Ireland will see another surge in Covid-19 infections in four to six weeks, according to the World Health Organisation (WHO).
The WHO's special envoy on Covid-19 Dr David Nabarro said hospitals may face “quite a lot of illness” again as case numbers trend upwards once more.
There will continue to be new surges every three months, he said.
“We’ve actually been going down in terms of numbers around the world for the last four to six weeks,” Dr Nabarro said.
“I think it will pick up again in about another four to six weeks and there’ll be another surge. There will be a surge in Ireland as well as in the British isles, and that may lead to quite a lot of illness in hospitals again.”
Ireland logged 12 deaths and 2,837 new Covid-19 cases on Tuesday, with 1,236 infections confirmed by PCR test while 1,601 people registered a positive antigen test through the HSE portal.
The number of patients in hospital with the virus has dropped by more than two thirds this month, with 477 people hospitalised at present - compared to nearly 1,500 at the start of April. There are 33 people in intensive care.
During the latest surge in March, Minister for Health Stephen Donnelly said under-reporting meant the true number of cases each week was likely “several hundred thousand”.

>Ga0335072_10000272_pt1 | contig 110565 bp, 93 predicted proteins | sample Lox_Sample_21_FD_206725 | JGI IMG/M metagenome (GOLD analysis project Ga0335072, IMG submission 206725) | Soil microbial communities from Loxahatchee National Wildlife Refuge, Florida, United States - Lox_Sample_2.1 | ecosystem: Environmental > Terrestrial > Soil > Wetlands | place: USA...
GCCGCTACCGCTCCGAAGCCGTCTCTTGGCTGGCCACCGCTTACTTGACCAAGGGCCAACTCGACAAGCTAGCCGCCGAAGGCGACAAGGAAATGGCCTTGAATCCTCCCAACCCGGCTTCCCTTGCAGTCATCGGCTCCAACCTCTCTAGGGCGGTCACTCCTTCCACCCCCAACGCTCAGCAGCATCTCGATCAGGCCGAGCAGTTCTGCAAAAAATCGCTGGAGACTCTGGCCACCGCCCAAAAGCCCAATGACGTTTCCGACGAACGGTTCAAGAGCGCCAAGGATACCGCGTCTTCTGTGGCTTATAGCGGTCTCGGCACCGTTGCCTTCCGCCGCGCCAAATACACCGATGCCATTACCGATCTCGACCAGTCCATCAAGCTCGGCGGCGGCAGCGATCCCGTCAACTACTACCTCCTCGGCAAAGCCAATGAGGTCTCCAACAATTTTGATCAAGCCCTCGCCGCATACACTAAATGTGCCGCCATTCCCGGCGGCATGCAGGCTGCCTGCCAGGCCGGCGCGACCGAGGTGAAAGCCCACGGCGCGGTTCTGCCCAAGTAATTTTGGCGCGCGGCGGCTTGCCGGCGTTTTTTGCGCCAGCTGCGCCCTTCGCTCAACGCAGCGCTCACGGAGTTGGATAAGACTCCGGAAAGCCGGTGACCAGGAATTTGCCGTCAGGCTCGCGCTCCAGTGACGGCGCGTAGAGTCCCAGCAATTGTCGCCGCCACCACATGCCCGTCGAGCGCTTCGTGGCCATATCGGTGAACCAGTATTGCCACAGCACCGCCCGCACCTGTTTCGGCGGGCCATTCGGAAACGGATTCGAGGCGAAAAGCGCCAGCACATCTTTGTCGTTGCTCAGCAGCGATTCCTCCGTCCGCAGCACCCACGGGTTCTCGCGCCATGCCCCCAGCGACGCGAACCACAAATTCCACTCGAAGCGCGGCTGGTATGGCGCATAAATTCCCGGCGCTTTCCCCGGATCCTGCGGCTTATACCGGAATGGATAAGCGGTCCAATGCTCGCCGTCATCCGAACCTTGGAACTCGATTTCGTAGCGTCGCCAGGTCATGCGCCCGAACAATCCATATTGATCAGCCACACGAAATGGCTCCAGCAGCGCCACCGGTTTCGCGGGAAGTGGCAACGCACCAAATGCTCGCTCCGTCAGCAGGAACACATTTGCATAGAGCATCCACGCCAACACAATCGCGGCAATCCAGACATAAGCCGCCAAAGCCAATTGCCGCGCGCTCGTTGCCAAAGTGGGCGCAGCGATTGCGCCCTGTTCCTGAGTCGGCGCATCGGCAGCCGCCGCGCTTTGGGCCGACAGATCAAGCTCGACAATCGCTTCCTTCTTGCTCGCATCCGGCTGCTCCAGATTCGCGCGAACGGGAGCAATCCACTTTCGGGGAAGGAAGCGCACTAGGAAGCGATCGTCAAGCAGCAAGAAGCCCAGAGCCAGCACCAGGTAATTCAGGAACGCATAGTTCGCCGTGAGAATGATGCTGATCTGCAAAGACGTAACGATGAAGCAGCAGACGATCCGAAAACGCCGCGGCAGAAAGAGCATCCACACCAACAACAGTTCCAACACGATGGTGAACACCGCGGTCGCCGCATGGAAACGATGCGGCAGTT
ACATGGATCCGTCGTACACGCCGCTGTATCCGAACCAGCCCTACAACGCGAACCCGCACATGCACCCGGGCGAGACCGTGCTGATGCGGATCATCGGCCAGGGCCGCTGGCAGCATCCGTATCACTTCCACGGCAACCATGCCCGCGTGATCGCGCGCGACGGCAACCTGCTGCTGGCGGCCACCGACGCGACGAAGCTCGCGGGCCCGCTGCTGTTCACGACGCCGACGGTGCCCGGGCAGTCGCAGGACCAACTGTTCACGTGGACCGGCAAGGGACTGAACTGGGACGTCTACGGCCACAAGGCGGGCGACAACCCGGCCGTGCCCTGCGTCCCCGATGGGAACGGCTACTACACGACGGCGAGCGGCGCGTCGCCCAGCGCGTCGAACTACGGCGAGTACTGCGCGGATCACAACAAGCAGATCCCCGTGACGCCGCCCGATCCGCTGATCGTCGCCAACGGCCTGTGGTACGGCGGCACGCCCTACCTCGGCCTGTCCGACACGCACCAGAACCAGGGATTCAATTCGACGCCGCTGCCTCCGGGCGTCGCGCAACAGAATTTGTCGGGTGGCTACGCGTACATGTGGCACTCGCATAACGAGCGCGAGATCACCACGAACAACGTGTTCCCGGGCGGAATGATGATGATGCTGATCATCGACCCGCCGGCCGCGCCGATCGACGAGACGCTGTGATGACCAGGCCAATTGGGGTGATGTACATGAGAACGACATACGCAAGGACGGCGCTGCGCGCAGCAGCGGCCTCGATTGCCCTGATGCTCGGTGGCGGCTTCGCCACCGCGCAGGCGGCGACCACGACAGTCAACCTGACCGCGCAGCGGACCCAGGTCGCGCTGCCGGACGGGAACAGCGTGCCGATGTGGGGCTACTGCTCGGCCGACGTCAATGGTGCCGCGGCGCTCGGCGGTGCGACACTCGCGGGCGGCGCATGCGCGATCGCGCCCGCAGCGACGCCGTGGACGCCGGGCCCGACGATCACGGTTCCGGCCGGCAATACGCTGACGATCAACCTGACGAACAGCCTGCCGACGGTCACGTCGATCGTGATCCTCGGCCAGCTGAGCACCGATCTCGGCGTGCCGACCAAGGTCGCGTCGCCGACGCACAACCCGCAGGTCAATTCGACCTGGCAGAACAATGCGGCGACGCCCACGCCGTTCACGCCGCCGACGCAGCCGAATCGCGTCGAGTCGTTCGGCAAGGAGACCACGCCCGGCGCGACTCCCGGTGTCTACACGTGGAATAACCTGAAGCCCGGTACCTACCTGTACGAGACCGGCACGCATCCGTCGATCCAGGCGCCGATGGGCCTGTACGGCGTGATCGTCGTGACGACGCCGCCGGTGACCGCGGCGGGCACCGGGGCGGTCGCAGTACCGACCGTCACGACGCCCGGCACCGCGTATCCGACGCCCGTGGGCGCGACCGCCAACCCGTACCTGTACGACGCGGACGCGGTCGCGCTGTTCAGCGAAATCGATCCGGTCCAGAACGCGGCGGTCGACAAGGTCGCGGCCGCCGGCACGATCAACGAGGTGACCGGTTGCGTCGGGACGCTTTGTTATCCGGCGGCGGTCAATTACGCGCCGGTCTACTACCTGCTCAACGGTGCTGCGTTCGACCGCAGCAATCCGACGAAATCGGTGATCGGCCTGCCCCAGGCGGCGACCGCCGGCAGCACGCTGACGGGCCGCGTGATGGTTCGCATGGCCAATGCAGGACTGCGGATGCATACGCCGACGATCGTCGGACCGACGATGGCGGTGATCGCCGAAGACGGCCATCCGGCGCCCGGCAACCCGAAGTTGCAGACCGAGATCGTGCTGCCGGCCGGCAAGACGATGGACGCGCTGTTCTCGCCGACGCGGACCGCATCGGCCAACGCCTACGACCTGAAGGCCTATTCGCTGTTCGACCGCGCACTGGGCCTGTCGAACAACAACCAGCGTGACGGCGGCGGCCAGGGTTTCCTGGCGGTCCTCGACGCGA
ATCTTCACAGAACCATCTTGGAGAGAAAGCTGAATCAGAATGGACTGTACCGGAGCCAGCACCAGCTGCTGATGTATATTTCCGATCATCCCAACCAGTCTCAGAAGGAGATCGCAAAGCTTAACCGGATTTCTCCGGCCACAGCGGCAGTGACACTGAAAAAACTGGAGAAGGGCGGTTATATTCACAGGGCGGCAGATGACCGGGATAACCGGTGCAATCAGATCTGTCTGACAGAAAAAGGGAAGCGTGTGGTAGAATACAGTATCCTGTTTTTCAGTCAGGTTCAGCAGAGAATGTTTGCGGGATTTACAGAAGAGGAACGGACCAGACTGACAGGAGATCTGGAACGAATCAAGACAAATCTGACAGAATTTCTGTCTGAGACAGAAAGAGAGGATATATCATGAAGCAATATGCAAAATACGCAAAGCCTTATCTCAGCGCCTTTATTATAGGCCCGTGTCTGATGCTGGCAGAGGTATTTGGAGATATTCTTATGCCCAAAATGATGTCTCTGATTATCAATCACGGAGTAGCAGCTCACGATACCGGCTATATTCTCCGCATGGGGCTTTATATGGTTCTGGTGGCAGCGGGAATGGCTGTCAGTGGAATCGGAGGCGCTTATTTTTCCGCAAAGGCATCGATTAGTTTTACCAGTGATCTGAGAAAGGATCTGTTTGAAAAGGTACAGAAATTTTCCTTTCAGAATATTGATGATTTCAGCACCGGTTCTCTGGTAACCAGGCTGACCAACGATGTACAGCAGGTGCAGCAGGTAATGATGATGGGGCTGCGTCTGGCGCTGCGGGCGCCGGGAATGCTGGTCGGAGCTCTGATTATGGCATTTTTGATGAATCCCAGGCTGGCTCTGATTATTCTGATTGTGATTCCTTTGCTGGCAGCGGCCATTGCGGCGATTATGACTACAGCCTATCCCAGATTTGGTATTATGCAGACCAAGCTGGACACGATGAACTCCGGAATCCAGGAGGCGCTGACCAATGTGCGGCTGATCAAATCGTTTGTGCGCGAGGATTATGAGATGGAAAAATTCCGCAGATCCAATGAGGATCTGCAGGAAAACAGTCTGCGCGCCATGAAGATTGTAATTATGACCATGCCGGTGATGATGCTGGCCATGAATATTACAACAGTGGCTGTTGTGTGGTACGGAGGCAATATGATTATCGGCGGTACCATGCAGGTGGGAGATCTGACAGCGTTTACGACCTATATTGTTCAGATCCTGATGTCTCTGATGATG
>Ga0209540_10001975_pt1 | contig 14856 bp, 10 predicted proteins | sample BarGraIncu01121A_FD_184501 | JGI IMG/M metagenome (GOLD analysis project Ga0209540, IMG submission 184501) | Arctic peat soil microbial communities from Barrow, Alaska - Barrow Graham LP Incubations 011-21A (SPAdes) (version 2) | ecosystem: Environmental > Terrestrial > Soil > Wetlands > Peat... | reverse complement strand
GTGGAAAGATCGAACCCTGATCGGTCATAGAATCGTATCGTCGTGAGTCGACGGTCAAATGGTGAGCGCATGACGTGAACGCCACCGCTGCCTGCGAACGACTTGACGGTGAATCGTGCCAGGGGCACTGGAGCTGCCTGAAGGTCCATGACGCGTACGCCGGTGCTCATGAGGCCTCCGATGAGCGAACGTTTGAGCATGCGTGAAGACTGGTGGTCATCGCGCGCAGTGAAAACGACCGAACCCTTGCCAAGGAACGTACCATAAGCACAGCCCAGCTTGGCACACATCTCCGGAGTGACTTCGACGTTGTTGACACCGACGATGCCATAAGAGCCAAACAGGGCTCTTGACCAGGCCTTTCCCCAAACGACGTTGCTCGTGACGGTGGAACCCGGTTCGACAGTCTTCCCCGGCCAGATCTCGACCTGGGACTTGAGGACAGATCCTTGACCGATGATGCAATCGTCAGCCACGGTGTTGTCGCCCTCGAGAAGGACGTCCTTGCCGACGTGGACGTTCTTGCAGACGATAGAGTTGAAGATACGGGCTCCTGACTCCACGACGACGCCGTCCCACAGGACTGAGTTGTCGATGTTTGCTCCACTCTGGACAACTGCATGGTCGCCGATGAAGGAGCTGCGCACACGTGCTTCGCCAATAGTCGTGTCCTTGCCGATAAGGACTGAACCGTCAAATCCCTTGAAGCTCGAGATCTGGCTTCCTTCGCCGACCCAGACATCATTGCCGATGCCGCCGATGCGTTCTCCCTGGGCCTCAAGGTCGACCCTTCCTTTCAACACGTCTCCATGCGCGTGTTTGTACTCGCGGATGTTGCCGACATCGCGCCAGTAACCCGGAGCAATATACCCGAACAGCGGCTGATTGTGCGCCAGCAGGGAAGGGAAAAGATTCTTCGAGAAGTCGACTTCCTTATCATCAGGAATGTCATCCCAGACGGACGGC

While politicians did not move to reinstate restrictions or ramp up the test and trace system in response to the spread of the disease, the surge prompted calls for greater use of face masks and a halt to elective care as hospitals faced a “chaotic” situation.
Ireland’s handling of the pandemic was criticised by the WHO at the time, which said the country lifted restrictions “brutally” from “too much, to too few”.
It comes as the European Union is set to move away from the emergency phase of the pandemic, according to a draft document seen by Reuters.
The European Commission is set to say the EU has entered a new post-emergency phase of the pandemic in which testing should be targeted and monitoring of Covid-19 cases should be similar to sample-based flu surveillance, it said.
The shift comes amid the gradual drop of cases and a fall in the number of deaths linked to Covid-19, thanks to the spread of the less virulent Omicron variant and the immunisation of over 70 per cent of the EU population, with half of the population also having received a booster shot.